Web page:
“My bosses never told me explicitly that I have to dress a certain way, but I know that they do care about how I present myself. In fact I got my first gig because my boss liked the handbag I was carrying. No one is telling you that how you look matters, but I feel it does. All my clients remember my name, and I think my boss is more likely to take me along to the important meetings because of the impression I am bound to make,” said my 23-year-old housemate as she sports Old Navy slippers unwrapping the dress she just bought from Tommy Hilfiger and went on to describe how she was in debt.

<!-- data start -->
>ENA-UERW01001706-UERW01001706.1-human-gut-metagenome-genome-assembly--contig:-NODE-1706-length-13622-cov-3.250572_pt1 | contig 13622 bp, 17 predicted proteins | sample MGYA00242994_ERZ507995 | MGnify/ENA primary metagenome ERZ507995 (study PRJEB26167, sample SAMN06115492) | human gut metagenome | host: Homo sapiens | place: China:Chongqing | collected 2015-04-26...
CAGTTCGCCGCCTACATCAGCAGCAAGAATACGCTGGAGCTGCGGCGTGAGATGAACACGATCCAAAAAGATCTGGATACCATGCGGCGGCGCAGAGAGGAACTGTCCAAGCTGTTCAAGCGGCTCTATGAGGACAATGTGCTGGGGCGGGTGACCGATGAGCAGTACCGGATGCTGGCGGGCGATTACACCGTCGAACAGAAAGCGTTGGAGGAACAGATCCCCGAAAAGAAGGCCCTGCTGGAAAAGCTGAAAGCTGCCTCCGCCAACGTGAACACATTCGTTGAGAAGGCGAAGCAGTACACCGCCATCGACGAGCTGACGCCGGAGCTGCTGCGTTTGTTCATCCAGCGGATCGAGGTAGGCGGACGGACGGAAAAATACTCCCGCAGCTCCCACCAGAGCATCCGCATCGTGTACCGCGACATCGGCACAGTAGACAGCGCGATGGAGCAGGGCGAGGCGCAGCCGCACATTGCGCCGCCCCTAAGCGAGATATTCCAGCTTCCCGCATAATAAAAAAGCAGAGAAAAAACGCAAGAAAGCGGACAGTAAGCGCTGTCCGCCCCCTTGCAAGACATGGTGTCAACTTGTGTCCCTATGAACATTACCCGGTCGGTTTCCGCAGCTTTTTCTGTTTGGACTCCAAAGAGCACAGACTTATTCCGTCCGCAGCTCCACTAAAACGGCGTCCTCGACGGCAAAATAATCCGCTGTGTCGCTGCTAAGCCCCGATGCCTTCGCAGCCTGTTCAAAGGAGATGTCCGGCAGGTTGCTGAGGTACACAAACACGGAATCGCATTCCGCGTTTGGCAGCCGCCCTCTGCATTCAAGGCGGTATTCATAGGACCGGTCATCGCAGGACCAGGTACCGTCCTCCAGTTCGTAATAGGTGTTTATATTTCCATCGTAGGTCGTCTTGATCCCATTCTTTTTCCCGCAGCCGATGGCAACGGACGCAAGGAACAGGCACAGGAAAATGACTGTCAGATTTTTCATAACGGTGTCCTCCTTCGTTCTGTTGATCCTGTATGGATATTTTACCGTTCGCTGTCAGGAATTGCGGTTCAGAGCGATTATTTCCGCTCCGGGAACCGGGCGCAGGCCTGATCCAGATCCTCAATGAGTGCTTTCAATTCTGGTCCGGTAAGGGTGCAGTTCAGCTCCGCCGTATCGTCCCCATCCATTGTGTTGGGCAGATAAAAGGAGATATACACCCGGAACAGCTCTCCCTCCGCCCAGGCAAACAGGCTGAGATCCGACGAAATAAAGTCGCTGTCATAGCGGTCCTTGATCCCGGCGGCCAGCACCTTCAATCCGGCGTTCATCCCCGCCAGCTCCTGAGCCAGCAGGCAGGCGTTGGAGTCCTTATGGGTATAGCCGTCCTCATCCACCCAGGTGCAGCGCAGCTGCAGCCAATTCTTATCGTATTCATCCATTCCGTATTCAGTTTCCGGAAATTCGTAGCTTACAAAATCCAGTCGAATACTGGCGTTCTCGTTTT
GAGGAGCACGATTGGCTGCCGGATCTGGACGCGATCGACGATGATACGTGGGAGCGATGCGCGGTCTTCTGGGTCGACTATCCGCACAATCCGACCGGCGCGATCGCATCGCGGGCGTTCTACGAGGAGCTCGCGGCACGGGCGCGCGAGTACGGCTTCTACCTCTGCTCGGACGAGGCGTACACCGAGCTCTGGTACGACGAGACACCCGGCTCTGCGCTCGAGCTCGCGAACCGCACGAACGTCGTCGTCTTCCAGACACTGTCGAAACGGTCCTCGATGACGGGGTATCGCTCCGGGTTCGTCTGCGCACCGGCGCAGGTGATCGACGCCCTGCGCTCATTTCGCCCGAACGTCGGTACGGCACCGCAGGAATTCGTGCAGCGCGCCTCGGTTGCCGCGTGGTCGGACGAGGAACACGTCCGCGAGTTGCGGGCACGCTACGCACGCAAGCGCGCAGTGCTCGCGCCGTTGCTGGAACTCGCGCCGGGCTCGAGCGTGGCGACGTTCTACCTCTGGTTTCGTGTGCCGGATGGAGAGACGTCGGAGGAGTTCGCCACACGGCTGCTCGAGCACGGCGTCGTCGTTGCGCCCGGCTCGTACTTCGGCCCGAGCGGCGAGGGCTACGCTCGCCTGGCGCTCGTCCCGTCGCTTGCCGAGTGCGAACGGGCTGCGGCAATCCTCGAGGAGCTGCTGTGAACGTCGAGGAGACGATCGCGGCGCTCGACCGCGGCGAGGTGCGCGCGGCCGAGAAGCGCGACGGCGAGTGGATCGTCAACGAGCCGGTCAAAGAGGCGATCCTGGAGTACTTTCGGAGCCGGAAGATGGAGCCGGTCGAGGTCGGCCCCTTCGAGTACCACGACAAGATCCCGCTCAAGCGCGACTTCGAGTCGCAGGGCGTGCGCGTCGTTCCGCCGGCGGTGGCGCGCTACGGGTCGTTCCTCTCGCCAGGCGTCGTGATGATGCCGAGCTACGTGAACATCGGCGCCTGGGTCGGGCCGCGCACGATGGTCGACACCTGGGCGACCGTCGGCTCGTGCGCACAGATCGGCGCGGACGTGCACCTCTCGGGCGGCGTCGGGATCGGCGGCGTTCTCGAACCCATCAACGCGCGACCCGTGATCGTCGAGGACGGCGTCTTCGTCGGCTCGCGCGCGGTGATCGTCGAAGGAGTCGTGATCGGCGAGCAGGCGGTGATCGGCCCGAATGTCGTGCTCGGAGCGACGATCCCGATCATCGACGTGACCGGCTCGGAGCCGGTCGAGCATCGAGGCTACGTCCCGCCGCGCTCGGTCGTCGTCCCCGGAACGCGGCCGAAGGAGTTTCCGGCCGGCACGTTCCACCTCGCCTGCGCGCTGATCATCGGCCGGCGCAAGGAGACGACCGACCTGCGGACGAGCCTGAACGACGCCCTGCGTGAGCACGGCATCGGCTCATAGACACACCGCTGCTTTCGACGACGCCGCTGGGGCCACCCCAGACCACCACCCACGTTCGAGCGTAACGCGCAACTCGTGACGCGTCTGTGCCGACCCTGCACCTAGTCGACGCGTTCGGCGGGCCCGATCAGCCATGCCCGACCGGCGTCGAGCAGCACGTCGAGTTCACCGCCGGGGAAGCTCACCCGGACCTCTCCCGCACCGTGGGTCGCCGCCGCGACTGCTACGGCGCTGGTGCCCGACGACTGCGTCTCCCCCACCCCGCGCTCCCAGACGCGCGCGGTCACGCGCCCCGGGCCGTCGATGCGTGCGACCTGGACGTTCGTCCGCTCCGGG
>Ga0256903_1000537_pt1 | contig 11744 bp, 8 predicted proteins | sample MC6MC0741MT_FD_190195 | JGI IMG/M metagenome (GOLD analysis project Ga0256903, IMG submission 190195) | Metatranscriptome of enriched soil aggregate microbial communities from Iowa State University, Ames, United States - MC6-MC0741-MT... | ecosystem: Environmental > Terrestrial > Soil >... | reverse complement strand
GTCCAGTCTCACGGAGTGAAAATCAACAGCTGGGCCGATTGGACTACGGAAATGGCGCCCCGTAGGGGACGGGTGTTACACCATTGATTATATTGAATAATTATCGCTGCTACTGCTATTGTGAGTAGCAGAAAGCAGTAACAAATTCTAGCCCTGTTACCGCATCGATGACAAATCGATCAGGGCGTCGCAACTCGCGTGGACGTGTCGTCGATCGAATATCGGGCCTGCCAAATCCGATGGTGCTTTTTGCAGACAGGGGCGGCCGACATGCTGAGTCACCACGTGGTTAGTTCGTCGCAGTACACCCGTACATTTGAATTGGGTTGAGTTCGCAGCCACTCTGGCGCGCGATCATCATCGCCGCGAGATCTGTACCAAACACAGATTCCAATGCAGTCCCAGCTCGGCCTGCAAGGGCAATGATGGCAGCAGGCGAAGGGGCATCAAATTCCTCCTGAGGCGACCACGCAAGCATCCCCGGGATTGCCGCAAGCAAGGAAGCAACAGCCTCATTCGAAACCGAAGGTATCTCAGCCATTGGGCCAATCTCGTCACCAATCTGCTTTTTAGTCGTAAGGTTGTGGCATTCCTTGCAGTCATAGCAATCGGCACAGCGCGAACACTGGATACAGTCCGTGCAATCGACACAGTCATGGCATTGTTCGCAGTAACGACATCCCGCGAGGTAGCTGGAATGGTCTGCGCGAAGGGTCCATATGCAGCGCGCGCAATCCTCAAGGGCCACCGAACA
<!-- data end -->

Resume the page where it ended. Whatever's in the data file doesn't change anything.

A simple search on Google, about making impressions, getting promotions yields ‘expert’ articles: “It may seem superficial, but clothing makes a statement about who you are and where you want to go”, another proclaims that shoes are your “most important accessory”, “think about your ornaments.” To the educated young adult who was raised in an economically well-off household, spending on appearances seems to be the obvious thing to do. Our advertisements also tell us that in order to enjoy a quality life, you’ve got to look a certain way. Consider the HD subscription advertisement doing the rounds on the telly these days: A man sits in shorts and T shirt, as he turns on his STB, his surroundings change to a posh looking home and a beautiful woman sits next to him, his shorts and T-shirt turn into a well-tailored suit, he turns the TV on, there is no HD subscription and the entire fantasy vanishes. Advertisements are selling aspirations to young consumers, they always have been and the millennials who never had to think about where the dinner was coming from while growing up are easy bait.